David P. Goldman pens a good one on the deep and broad implications of the “health care” mandates which the Obama administration is attempting to impose on Roman Catholics : Memo to Jews: After They Come for the Catholic Church, They Will Come for Us.
In many Christian churches this morning, the first reading would have been from Second Kings, chapter two, where the prophet Elijah is taken by God while his assistant and successor Elisha (who had repeatedly refused to leave him) looks on. They are walking by the river Jordan when it happens.
And as they still went on and talked, behold, chariots of fire and horses of fire separated the two of them. And Elijah went up by a whirlwind into heaven. And Elisha saw it and he cried, “My father, my father! The chariots of Israel and its horsemen!” And he saw him no more.
That image of chariots of fire coming for Elijah inspired the widely-beloved spiritual “Swing Low, Sweet Chariot,” which is credited to Wallis Willis, a Choctaw freedman who is believed to have composed it sometime circa 1860. Continue reading Swing Low, Sweet Chariot
Youcef Nadarkhani, an Iranian and a Christian pastor, was sentenced to death after being convicted of apostasy from Islam in November of 2010. Since then, international pressure and attention has kept him alive.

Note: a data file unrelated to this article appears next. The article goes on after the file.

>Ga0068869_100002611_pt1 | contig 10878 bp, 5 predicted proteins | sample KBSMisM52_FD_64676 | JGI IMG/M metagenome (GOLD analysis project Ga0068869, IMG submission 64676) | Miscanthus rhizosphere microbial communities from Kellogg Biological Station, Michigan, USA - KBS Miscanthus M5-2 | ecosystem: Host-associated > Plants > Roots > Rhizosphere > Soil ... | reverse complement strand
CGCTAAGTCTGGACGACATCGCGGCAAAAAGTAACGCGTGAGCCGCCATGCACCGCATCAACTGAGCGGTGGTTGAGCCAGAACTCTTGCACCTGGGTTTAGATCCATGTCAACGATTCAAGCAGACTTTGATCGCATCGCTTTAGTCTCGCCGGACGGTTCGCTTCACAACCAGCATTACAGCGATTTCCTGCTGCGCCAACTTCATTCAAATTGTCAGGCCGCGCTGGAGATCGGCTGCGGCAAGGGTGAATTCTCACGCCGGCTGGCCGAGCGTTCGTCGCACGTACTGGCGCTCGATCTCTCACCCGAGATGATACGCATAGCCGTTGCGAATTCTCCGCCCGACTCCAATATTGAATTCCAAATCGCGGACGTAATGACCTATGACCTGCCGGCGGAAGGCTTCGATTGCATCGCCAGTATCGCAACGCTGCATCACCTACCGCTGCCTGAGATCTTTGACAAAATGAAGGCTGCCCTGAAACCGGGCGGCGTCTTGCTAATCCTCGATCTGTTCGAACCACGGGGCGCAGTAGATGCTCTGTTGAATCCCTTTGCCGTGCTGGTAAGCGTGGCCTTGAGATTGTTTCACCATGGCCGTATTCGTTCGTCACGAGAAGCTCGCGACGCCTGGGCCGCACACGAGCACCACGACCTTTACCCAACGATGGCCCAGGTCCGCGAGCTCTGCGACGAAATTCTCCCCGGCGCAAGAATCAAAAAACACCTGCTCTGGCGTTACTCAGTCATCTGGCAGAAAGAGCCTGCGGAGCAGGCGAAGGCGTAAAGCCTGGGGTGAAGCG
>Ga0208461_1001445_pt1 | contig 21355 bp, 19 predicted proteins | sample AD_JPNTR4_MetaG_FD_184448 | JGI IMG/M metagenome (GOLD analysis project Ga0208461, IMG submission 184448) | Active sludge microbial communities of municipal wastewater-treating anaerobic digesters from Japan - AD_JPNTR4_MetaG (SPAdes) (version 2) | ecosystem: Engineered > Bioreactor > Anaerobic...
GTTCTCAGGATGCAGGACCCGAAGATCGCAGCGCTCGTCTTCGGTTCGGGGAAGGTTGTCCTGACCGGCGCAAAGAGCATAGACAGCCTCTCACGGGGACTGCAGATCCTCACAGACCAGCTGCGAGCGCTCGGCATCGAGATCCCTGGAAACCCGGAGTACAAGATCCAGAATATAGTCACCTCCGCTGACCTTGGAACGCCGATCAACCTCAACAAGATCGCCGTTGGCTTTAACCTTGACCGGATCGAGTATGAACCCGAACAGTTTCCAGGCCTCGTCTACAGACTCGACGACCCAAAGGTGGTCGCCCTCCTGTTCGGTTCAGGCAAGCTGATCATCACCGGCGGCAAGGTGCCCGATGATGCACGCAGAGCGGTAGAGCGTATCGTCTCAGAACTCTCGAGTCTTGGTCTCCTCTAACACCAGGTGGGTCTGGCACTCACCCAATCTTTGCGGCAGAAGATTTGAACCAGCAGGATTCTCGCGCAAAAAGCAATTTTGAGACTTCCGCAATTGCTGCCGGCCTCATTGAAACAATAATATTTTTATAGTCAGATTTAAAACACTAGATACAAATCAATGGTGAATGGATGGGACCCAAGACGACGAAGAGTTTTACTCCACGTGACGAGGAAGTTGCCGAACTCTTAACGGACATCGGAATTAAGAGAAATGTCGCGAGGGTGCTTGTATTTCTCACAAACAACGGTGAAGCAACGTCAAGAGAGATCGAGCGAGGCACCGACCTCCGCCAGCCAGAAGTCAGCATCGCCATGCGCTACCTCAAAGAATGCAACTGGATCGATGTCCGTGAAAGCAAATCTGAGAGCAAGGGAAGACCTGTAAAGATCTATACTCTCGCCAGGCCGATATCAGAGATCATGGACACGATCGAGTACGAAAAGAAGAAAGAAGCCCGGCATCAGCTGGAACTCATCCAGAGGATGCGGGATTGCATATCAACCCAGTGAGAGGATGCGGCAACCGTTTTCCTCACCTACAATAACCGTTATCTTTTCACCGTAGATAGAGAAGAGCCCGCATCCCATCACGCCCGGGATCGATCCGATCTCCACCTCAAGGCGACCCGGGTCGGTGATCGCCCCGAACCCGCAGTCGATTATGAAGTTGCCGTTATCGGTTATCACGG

Amnesty International has taken up his case. Hassiba Hadj Sahraoui, Amnesty International’s Deputy Director for the Middle East and North Africa, said:
It is shocking that the Iranian authorities would even consider killing a man simply for exercising his right to choose a religion other than Islam.
(Later he was overheard expressing shock on learning that slot machines had been discovered in Las Vegas.) Continue reading Youcef Nadarkhani: A Christian pastor sentenced to death in Iran
I’ve been trying to suppress the reflex to write anything on the death of Whitney Houston, but one’s stomach can only take so much before the need to expel becomes overwhelming.
It has become tiresome in the extreme to repeatedly witness the whole sordid pattern of a celebrity going from unbelievable levels of success to becoming drug-addled and universally mocked, and then very predictably dying of his or her bad habits and finally having his or her corpse raised up like a trophy by the same ravenous entertainment industry that had both built and consumed him or her in a new wild orgy of profit, schlock and revolting cynicism.
Hours after Whitney Houston’s pathetic and lonely death in a bathtub, Sony music mogul Clive Davis went to the stage of a pre-Grammy party, and, with her corpse in the process of rotting upstairs while surrounded by police investigators, he said this to the overpaid self-important revelers:
“She graced this stage with her regal presence so many times. Whitney would have wanted the music to go on and her family asked us to carry on.”